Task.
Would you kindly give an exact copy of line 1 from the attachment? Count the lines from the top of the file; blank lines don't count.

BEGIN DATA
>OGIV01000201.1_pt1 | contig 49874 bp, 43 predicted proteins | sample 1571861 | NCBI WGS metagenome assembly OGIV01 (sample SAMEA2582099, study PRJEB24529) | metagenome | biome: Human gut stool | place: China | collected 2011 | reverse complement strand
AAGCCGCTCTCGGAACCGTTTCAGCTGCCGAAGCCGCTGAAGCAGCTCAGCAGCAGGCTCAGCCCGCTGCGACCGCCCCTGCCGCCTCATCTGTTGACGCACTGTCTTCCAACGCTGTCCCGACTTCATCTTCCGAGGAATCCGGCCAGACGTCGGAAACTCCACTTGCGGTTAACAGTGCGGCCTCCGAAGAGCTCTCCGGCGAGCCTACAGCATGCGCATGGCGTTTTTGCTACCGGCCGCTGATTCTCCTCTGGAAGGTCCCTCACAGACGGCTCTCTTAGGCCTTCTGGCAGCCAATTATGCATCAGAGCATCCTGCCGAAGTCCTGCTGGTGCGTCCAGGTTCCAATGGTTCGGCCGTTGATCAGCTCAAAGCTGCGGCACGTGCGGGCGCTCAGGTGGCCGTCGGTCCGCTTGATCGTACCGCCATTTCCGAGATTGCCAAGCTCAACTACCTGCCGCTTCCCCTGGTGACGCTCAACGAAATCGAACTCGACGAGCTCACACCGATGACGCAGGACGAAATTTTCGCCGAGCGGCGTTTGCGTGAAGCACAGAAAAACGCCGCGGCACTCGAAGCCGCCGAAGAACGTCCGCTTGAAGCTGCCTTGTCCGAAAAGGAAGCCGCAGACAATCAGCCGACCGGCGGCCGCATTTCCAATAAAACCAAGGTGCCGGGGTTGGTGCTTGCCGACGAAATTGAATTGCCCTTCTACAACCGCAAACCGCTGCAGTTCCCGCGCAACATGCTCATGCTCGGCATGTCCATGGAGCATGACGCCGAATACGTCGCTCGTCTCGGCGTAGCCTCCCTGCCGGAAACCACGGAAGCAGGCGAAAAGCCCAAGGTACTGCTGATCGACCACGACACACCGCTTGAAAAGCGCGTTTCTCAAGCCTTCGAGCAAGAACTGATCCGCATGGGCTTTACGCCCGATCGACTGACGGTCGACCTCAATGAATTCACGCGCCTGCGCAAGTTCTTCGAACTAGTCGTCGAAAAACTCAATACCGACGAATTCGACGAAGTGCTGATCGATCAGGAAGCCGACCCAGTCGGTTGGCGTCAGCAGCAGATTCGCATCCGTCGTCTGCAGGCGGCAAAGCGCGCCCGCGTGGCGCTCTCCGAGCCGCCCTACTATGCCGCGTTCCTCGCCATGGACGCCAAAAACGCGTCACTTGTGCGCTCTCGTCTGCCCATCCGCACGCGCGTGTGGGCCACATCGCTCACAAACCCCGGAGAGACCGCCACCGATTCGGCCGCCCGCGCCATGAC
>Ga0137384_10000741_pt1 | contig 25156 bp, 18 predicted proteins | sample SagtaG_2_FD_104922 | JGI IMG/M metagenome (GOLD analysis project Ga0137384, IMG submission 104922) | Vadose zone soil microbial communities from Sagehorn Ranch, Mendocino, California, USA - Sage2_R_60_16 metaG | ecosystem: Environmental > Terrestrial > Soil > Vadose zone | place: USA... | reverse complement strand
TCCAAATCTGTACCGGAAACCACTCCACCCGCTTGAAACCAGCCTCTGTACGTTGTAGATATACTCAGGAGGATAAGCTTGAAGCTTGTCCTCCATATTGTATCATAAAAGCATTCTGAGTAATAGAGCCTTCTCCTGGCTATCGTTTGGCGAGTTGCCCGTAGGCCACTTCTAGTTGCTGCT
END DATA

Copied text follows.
>OGIV01000201.1_pt1 | contig 49874 bp, 43 predicted proteins | sample 1571861 | NCBI WGS metagenome assembly OGIV01 (sample SAMEA2582099, study PRJEB24529) | metagenome | biome: Human gut stool | place: China | collected 2011 | reverse complement strand